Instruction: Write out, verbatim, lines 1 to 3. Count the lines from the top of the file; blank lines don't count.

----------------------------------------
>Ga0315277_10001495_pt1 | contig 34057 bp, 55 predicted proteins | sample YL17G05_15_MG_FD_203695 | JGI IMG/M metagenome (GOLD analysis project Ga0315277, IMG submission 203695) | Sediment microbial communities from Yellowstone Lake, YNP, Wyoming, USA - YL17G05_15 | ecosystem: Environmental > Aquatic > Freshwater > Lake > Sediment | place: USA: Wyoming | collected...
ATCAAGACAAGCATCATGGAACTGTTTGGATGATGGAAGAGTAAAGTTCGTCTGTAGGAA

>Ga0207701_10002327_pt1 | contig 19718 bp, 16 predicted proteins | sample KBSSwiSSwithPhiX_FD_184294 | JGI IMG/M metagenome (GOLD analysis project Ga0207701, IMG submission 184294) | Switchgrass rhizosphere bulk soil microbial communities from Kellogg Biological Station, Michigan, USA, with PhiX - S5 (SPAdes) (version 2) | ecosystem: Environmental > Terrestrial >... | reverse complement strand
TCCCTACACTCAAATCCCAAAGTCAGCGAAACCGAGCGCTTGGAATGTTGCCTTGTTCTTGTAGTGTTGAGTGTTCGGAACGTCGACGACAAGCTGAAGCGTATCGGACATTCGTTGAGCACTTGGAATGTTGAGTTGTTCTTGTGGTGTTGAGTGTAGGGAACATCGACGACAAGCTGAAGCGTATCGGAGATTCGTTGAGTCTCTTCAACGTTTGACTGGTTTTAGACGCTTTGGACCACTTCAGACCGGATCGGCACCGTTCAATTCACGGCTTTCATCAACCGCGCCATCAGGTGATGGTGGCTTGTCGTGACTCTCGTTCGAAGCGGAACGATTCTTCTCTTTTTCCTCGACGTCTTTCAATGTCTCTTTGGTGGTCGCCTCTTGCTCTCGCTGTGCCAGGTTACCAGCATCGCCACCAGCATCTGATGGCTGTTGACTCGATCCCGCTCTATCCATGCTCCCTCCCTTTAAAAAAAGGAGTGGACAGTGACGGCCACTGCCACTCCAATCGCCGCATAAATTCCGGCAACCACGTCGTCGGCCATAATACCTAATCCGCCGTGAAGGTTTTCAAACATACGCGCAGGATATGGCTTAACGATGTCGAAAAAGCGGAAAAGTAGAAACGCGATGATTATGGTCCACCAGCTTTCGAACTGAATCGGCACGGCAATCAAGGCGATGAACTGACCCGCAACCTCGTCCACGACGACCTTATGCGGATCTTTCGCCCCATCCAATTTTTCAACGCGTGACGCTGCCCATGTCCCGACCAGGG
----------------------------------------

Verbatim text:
>Ga0315277_10001495_pt1 | contig 34057 bp, 55 predicted proteins | sample YL17G05_15_MG_FD_203695 | JGI IMG/M metagenome (GOLD analysis project Ga0315277, IMG submission 203695) | Sediment microbial communities from Yellowstone Lake, YNP, Wyoming, USA - YL17G05_15 | ecosystem: Environmental > Aquatic > Freshwater > Lake > Sediment | place: USA: Wyoming | collected...
ATCAAGACAAGCATCATGGAACTGTTTGGATGATGGAAGAGTAAAGTTCGTCTGTAGGAA

>Ga0207701_10002327_pt1 | contig 19718 bp, 16 predicted proteins | sample KBSSwiSSwithPhiX_FD_184294 | JGI IMG/M metagenome (GOLD analysis project Ga0207701, IMG submission 184294) | Switchgrass rhizosphere bulk soil microbial communities from Kellogg Biological Station, Michigan, USA, with PhiX - S5 (SPAdes) (version 2) | ecosystem: Environmental > Terrestrial >... | reverse complement strand